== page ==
Infertility and the Media: Friends or Foes?
Recently a very close friend left me a lengthy voice mail after she returned from her honeymoon. In a whirlwind year she had finally met the world’s most amazing man and married him in a surprise ceremony after a storybook nine month courtship. She breathlessly recounted the events of the honeymoon and then got right down to business. “We want to have a baby,” she said. “I’m not sure if I should be worried, but we haven’t used any birth control in the past few months and so far, nothing. What do you think?” I should also mention that like me, my friend is in her mid-forties. She’s an educated, technology-savvy professional. I immediately realized that our next conversation would be a difficult one, and I also realized that I felt pretty guilty about it. How had I, who for over 10 years has been immersed in the world of third-party reproduction allowed one of my very best friends to escape her mid-thirties and into her forties without understanding the rules of diminished ovarian reserve and advanced maternal age? The answer is an uncomfortable one for me. I had assumed that she knew, just as I assumed most women my age know that a woman over 40 has a 1 in 3 chance of conceiving normally and a 35% chance of miscarriage and that these rates increase dramatically with each passing year. When I spoke with my friend later that week she said, “I feel so stupid- I figured it would just take a few injections and everything would be fine.” Heartbreaking.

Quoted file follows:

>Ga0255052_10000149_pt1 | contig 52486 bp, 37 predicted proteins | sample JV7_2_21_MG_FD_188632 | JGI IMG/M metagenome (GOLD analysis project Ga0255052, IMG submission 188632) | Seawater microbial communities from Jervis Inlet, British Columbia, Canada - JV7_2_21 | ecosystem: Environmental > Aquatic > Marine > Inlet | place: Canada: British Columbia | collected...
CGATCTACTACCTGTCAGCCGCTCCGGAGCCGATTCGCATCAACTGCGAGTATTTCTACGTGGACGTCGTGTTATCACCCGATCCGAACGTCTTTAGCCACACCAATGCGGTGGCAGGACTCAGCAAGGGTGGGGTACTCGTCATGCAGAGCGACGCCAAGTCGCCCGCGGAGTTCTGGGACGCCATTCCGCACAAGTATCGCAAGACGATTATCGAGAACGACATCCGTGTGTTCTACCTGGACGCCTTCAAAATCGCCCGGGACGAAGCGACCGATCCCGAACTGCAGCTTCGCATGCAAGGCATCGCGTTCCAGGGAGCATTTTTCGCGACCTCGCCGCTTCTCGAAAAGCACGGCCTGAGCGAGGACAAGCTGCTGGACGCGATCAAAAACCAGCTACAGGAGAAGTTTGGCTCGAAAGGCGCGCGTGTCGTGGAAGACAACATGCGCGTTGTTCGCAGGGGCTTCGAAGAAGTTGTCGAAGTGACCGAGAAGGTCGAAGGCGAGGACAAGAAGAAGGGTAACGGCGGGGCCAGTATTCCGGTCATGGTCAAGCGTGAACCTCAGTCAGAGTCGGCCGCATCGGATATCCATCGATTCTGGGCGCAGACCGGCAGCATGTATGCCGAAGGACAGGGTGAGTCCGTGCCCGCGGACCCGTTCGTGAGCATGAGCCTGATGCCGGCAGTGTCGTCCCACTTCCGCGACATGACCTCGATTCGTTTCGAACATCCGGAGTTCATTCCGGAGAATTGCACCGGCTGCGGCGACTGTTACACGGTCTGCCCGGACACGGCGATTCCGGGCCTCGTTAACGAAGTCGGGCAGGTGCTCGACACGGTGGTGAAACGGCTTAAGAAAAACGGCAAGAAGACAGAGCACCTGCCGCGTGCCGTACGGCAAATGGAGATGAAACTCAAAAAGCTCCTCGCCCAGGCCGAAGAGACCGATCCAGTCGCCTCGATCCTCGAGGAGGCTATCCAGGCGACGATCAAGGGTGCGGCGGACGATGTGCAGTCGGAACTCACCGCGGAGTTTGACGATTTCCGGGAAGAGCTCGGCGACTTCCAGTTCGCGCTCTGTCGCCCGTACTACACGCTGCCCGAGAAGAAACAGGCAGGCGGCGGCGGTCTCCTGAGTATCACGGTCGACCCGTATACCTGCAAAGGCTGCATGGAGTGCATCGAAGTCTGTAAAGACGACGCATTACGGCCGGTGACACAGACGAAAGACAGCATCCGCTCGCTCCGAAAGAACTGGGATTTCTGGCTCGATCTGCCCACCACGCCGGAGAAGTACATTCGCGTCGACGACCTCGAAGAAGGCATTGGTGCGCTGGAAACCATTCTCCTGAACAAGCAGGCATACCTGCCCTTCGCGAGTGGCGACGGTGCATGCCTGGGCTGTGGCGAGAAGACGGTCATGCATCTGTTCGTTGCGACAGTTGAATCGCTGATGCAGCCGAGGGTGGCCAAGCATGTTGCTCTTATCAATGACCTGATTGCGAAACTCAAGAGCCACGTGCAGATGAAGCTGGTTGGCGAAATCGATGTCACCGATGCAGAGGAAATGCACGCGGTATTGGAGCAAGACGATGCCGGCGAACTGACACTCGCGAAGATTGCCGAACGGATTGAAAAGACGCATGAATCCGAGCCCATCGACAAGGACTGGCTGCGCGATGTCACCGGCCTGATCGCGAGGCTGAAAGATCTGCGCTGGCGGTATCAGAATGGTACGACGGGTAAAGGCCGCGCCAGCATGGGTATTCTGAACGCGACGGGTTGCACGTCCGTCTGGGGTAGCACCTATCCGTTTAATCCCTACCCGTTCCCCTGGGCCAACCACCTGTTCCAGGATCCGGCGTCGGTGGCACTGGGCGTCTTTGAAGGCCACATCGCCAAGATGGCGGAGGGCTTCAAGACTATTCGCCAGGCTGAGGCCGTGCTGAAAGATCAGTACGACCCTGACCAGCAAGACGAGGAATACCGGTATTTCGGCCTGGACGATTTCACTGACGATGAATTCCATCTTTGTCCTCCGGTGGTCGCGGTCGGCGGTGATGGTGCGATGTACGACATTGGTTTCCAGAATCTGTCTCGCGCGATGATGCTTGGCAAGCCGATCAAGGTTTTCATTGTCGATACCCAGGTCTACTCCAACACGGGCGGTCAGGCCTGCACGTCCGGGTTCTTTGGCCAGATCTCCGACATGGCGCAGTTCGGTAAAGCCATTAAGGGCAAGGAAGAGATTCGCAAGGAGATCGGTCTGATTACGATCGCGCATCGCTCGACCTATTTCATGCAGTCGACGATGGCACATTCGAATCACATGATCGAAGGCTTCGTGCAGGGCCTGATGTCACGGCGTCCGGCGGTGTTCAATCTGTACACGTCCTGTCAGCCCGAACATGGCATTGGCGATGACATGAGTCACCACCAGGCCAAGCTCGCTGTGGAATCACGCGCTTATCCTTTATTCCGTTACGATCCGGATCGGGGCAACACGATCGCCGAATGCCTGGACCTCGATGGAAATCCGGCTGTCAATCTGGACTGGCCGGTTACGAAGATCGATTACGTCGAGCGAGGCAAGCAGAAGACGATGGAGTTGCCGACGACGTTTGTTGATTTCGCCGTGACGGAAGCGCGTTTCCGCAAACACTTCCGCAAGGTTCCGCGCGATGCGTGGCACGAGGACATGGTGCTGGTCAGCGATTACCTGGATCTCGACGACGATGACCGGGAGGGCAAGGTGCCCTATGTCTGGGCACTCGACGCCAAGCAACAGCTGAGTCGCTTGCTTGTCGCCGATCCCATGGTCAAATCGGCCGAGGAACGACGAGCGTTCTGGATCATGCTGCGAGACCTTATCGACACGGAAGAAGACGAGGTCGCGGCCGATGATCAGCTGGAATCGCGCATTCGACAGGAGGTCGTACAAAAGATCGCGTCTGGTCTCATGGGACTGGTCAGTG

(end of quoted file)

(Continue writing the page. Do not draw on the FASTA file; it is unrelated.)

The truth is, despite this post-modern era of magic injections to make fine lines disappear, diet and exercise routines to ensure us of everlasting youthful appearance, and our collective rejection of aging as an actual phenomenon, our ovaries have been left behind and startlingly few women realize it. It doesn’t matter how diligent you are about taking your vitamins, or how many times you make it to yoga each week. Each of us is born with a finite time in which we can produce viable eggs, an “egg-timer”, if you will. While infertility can be treated with a high degree of success, the fact that the message becomes even more clouded by an seemingly endless supply of media stories featuring 70-year-old women giving birth, and images of pregnant 47-year-old celebrities. While many of us realize that these stories are made possible by a little (or a lot) of help from fertility specialists, egg donors and surrogates, many more do not because, through the media they are presented with a distorted version of what is possible and what isn’t. The necessary information is not making it through to those who need it.